First, research the issues. Oh, I know you don’t want to, but if you don’t, you’ll just be confused when you’re actually marking your ballot. You’ll saying things to yourself like, “I don’t know why anyone would vote to KEEP a tax? Screw it.” And then, when you have to pay a toll to go over a road later, you’ll be pissed off at yourself because you’ll be one of the idiots who didn’t vote to keep the tax. (Unless you’d rather pay a toll). There are a lot of examples like this (and this is just an example, I didn’t have to worry about a toll road myself this time). Some things seem simple, but they aren’t. And some things are phrased in ways that make them unclear. So research.
I got on the website for my state and found their election section, which made it easier to research than trying to read the voter’s pamphlet. I could go right to the sections that interested me. Hyperlinks are your friend! My advice is to focus on the sections called “Statements For” and “Statements Against.” These were very helpful. I could see both viewpoints and make my decision – usually very easy.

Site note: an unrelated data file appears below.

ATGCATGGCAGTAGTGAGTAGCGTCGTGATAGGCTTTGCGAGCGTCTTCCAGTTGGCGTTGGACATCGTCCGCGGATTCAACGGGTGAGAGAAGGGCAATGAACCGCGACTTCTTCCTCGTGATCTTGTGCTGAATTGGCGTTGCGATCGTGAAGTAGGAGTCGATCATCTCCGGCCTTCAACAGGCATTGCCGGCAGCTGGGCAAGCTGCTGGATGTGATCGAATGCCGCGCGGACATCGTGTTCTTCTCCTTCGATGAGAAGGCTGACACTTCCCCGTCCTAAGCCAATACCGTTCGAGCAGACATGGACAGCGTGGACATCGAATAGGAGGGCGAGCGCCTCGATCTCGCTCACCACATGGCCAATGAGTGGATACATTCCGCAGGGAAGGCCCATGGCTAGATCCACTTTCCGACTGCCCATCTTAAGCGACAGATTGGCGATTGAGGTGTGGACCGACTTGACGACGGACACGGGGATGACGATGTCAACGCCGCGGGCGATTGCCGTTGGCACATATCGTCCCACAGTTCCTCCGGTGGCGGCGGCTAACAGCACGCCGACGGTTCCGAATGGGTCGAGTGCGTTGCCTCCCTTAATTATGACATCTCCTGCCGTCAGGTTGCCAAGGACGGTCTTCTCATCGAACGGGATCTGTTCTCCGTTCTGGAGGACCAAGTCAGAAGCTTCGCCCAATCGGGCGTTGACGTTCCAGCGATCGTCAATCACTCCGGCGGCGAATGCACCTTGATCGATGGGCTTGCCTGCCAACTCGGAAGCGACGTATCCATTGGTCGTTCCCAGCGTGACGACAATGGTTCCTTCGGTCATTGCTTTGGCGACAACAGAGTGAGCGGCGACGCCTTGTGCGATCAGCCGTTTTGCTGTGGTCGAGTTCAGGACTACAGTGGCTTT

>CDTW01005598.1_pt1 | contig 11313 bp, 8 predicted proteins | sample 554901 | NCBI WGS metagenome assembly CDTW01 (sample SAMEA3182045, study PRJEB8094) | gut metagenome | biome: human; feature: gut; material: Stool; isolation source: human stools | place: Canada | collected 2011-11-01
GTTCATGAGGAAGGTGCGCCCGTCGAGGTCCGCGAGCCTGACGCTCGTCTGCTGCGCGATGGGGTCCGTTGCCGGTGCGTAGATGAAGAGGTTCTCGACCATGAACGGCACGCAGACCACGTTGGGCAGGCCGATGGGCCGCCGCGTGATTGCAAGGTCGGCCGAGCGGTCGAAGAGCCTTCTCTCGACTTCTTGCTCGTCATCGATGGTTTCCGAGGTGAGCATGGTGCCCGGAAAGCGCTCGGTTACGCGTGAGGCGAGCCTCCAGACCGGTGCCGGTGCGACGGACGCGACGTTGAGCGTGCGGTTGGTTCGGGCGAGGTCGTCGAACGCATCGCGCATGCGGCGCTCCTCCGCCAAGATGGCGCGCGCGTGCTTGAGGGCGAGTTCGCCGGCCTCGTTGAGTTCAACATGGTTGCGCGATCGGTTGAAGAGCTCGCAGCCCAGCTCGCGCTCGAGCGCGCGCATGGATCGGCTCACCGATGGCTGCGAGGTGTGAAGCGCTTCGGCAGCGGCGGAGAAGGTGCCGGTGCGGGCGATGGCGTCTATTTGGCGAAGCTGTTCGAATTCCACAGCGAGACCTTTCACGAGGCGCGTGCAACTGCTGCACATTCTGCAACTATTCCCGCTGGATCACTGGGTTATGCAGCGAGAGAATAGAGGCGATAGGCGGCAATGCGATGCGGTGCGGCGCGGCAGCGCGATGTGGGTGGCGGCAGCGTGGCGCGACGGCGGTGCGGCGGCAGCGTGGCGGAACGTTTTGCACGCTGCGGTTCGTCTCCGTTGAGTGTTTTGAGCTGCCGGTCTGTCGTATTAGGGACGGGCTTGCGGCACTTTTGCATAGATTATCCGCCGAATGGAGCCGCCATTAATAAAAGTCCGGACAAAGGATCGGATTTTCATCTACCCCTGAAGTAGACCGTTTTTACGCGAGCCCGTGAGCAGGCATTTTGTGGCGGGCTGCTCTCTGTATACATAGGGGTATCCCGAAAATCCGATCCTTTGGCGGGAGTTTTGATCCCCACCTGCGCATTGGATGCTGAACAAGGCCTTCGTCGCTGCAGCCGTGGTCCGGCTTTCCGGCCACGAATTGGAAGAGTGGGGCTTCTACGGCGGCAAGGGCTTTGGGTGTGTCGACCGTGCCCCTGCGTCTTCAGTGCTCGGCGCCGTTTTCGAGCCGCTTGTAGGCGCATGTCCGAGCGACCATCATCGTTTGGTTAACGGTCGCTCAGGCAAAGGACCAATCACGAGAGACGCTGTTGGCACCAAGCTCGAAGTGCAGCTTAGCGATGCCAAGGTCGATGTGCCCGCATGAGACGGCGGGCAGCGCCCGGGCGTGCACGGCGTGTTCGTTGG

Most of the ballots in my state are mail-in, so when I was done, I stuck a stamp on it and dropped it in the mail box. That was it. The actual voting part was just lines on paper. You know – connect the arrows.
Now, I realize that SOME of you have to go to an actual voting booth. I’ve done this before. It sucks. Just remember, if you show up at a voting booth and some ass-hat asks you for your ID, you can’t always tell them to piss off. Check your state’s laws on voter registration first.